Is It a Dental Emergency? 7 Possible Situations and What to Do

Be prepared for a dental emergency

Though we may do all we can as parents to keep our kids safe from harm, the fact is that kids love to run and play, and sometimes they get hurt. In extreme situations, they might break a bone or suffer dental trauma. And in either situation, parents need to know what to do. If your child has experienced what you believe to be a dental emergency, the best course of action is always to call your dentist. However, we have provided some helpful tips below so you can stay calm if your child has tooth pain from their injury and increase their chance of a full recovery.

What is a dental emergency?

If you have questions about tooth pain, you are always welcome to call the nearest Eastern Carolina dental office. However, there are some things you can do to help mitigate the problem while you are waiting to discuss next steps with us. Here is what you need to know.

A dental emergency can be something like a tooth being knocked out, a cracked tooth that is causing pain or sensitivity, a severe toothache, or an abscess in a tooth that is infected. When abscesses are left untreated, it can lead to further complications that require immediate emergency treatment from your dentist.

We recommend immediate care for the following situations.

  • A knocked-out tooth
  • A broken or chipped tooth
  • A tooth filling that has come out
  • Severe tooth pain
  • Pain stemming from a dental crown

1. Knocked-Out Tooth

If you or your child has experienced a knocked-out permanent tooth, the first thing to do is to try and find it. Once you have found the tooth, avoid touching it by the root. Rinse it with room temperature water, and then try placing it back into its socket if the root is still intact. If you cannot place it back in the socket, place the tooth in a small cup of milk or the tooth owner’s saliva to keep it properly moistened. Then, head to the nearest emergency dentist. The sooner your dentist can try reinserting the tooth, the better the chances it will remain attached.

2. Broken or Chipped Tooth 

If you have experienced a broken or chipped tooth and the remaining portion of the tooth is still in your mouth, look for the broken tooth, rinse it with water, and then wrap it in wet gauze. Rinse your mouth with warm water to clean it, apply pressure to stop the bleeding (if any), and apply a cold compress to the area to reduce the risk of swelling. Bring the broken tooth or chipped piece with you to the dentist.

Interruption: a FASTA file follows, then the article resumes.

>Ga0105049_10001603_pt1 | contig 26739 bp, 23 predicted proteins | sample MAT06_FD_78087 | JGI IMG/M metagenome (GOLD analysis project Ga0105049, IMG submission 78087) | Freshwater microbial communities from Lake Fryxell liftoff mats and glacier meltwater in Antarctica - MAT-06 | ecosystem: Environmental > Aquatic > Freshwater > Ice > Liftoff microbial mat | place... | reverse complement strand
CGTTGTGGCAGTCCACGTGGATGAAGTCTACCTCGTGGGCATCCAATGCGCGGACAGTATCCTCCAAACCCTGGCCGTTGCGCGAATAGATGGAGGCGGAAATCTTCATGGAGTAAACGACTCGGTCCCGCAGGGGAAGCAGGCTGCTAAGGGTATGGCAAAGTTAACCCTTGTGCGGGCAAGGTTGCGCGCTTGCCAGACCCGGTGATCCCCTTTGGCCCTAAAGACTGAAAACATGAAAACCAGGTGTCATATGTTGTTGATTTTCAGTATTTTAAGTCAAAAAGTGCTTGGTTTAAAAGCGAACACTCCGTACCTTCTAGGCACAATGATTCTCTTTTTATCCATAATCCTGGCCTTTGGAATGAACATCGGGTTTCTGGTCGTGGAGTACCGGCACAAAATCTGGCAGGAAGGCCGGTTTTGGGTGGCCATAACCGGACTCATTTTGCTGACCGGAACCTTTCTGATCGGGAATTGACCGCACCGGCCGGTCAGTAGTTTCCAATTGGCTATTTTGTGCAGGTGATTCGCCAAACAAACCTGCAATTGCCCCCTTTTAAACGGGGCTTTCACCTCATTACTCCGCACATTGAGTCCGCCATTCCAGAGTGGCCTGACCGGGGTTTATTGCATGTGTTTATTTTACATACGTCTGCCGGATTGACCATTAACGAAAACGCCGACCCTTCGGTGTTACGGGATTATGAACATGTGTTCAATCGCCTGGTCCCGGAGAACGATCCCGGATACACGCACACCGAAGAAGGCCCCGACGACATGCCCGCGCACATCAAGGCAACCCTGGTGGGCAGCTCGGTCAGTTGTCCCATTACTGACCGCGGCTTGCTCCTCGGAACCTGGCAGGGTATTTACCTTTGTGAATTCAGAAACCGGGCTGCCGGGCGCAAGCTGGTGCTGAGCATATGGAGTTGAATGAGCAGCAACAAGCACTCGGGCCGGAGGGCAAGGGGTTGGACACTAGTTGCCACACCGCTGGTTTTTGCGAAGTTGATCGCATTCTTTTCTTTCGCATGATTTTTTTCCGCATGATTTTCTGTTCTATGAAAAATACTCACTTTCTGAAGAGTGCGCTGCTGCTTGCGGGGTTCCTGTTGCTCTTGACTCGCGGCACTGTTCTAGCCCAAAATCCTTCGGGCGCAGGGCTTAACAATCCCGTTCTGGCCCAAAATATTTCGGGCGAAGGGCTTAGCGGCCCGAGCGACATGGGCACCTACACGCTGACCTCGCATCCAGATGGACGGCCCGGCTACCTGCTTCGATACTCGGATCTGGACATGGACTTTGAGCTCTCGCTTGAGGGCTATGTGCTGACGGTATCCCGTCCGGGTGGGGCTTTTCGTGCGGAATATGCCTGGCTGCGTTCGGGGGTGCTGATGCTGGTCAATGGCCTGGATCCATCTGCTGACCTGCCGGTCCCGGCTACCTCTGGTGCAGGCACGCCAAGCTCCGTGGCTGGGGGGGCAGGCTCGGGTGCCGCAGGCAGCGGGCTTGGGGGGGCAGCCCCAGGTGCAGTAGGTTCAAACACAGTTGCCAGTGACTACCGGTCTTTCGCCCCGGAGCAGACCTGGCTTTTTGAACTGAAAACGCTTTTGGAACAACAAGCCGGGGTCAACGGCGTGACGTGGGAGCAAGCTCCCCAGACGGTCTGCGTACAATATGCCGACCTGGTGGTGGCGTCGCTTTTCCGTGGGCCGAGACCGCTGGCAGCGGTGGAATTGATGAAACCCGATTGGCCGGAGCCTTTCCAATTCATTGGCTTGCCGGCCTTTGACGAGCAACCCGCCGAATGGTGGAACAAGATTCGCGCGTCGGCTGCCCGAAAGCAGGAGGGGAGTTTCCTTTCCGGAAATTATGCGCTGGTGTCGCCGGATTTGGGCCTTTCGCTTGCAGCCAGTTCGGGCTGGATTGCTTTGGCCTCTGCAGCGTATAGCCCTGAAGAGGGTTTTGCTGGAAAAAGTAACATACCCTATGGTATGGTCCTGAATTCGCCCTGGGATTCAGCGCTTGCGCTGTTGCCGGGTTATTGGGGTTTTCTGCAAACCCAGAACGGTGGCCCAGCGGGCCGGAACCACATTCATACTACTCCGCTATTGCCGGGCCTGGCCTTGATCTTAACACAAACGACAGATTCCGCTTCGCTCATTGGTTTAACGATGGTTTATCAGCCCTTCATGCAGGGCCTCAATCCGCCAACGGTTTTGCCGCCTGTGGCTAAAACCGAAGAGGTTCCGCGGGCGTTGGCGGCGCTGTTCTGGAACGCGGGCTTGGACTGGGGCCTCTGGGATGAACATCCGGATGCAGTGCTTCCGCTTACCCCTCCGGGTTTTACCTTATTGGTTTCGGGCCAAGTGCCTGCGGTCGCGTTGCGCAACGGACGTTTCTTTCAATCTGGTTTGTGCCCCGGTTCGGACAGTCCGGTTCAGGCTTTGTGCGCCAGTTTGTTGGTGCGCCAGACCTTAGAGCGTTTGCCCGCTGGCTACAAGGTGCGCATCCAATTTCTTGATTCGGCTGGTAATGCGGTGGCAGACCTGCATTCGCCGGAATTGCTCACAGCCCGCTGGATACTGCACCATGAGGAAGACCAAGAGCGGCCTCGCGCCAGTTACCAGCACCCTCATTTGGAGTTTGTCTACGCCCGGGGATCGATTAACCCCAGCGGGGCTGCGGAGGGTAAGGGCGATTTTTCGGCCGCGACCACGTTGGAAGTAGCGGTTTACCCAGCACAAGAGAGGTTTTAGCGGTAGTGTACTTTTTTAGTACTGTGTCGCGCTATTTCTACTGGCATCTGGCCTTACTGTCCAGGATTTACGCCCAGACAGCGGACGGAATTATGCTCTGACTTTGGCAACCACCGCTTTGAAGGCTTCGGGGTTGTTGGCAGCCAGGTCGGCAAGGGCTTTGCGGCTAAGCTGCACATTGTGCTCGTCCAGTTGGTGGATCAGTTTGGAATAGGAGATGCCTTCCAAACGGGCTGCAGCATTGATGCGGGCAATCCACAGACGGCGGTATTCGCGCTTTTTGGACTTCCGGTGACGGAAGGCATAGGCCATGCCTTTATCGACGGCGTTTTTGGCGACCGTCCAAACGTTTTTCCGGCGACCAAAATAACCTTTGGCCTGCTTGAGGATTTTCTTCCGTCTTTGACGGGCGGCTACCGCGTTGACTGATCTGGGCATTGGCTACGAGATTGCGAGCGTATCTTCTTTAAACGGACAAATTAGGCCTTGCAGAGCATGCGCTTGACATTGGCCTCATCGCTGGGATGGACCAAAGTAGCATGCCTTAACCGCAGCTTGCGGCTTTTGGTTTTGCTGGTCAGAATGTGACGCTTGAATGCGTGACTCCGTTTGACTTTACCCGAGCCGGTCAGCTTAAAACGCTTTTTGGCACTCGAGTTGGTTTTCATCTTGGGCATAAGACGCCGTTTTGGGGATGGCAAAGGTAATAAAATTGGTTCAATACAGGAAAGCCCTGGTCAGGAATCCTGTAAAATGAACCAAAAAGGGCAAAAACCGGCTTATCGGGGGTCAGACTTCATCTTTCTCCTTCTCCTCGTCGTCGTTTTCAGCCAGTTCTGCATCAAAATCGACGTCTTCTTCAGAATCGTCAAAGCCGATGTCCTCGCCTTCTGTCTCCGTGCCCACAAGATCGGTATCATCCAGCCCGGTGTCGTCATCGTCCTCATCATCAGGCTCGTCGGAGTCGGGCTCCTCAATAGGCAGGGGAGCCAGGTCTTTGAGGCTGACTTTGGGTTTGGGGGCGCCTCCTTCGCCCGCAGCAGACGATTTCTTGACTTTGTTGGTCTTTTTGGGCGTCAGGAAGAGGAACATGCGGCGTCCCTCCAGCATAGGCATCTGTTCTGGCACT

3. Tooth Filling That Has Come Out 

Though fillings are designed to last a long time, sometimes they fall out or need to be replaced. If your filling does fall out, call your dentist immediately. Waiting too long to replace your filling can lead to tooth decay and cause more issues for you later. While you are waiting to see the dentist, keep the area clean. Avoid eating or chewing on the affected area.

4. Severe Tooth Pain

If you are experiencing severe tooth pain that doesn’t go away with over-the-counter (OTC) pain medications, ice treatment, or elevating your head, it could be a sign of a serious infection. As a rule of thumb, if your toothache lasts longer than a day or two, o​​r you have a fever over 101 degrees Fahrenheit, earache, or pain when you open your mouth wide, you should call your dentist.

5. Bitten Tongue or Lip

In many cases, a bitten tongue or lip injury is minor. In these cases, rinse your mouth with water to better see the injury. Apply gauze or a clean cloth with pressure to the injury to stop the bleeding. You can apply gentle pressure with an ice pack to help manage pain and reduce swelling.

However, if the bleeding doesn’t stop, you see something that doesn’t look right, signs of infection, or new bleeding, you should contact the dentist immediately. If there is excessive bleeding from oral trauma, bite down on gauze or a clean cloth to stop the bleeding. If the pressure doesn’t stop the bleeding, apply a moistened black tea bag to the area to assist with the swelling.

6. Pain From a Dental Crown

If you are experiencing pain in the area of your dental crown, it is always best to contact the dentist. The pain could be from something as simple as an adjustment that needs to be made. But, dental crown pain can also indicate a more severe problem like a fracture or an infection, especially if you have recently experienced dental trauma to the area.

7. Objects Stuck Between Teeth

While the other issues mentioned in our list usually require urgent dental care or next-day care, this situation can be treated at home. Try loosening the particle with floss, or use your tongue to apply pressure to the area where the item is stuck. Combining these two strategies will generally loosen the particle and help you feel better. Whatever you do, avoid the temptation to use a sharp tool to dislodge something that has become stuck between your teeth. This could create a more serious issue requiring dental or medical attention.

Contact Oxley Comprehensive Dentistry if you believe you have a dental emergency.

We can’t reiterate enough that patients are always welcome to contact us if they have questions about their oral health or if they have experienced a dental emergency. We know that dental trauma can be scary, and we’re here to help. Call your New Bern dentist office at 252-899-3058 for emergencies or questions that can’t wait. For non-emergency care, request an appointment using our online form. The team at Oxley Comprehensive Dentistry looks forward to helping you feel better.